Chan TW., Graham NJD. and Chu W., 2010, Degradation of iopromide by combined UV-irradiation and peroxydisulfate, Journal of Hazardous Materials,Vol:181, Pages: 508-513.

Graham NJD., Khoi TT. and Jiang J-Q., 2010, Oxidation and coagulation of humic substances by potassium ferrate, Water Science and Technology – WST, Vol: 62(4), Pages: 929-936.

Source water quality and treatability

Principal researchers: Professor Nigel Graham and Dr Michael Templeton

Understanding how surface water catchments are likely to respond to climate change is key to predicting what treatment technologies will be needed in the future to delivery safe and affordable drinking water. Our research looks at how different types of catchment and different land-uses within catchments respond to changing hydrology and how this affects raw water quality. Current work is focusing on specific catchments as case studies using state-of-the-art UV sensors to assess water quality at high frequency at the sub-catchment scale. Bringing the knowledge gained from this theme together will allow water utilities to assess how their catchments are likely to change in the future and how best to manage this.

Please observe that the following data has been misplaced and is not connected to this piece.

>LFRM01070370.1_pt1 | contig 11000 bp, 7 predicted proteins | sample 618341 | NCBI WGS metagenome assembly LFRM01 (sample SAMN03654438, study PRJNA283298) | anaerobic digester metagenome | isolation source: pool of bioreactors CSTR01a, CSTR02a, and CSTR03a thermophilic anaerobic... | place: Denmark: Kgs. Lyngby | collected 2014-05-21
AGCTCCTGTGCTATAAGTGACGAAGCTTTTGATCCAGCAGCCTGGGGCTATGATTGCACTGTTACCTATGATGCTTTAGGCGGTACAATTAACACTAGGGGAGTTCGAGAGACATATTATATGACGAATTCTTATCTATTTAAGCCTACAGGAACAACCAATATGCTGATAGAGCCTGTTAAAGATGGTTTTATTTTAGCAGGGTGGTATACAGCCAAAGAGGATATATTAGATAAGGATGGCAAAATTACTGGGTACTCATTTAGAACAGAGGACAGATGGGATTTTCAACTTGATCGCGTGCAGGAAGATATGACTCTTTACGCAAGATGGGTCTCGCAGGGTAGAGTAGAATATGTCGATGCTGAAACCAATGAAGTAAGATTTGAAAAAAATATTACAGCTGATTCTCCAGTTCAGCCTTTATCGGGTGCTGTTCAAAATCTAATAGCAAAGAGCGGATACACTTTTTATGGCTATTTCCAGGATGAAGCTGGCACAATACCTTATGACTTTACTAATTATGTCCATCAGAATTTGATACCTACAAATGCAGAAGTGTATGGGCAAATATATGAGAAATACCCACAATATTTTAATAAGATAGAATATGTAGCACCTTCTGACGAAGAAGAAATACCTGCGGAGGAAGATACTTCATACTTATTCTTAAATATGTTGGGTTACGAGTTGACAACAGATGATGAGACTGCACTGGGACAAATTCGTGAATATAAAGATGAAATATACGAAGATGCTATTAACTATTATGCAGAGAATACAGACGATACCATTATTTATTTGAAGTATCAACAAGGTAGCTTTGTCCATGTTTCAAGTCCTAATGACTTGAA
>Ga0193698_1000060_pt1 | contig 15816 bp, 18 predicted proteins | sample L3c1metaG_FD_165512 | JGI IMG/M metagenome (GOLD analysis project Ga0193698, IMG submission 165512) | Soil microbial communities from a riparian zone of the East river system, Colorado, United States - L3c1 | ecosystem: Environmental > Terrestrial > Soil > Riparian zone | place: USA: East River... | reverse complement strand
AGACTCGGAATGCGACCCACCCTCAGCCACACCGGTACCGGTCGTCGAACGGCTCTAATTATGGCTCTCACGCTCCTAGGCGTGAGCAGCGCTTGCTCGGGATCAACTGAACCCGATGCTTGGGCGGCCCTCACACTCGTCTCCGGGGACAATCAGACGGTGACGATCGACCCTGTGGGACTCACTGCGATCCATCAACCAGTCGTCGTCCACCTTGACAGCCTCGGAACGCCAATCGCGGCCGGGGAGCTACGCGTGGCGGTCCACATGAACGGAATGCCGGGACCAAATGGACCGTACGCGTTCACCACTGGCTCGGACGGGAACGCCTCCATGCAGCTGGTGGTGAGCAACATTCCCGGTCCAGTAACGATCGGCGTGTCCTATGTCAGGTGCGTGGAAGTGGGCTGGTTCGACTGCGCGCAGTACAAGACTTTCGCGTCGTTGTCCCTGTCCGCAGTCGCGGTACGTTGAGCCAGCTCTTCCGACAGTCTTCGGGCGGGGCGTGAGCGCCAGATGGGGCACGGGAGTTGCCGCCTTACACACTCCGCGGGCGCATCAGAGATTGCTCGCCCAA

Selected publications (links available at personal pages of researchers):

Ritson J P., Graham NJD., Templeton MR., Freeman C. and Clark JM., 2015. The sensitivity of peat soil and peatland vegetation to drought: release of dissolved organic carbon (DOC) on rewetting’. EGU General Assembly 2015, 12-17 April, Vienna, Austria.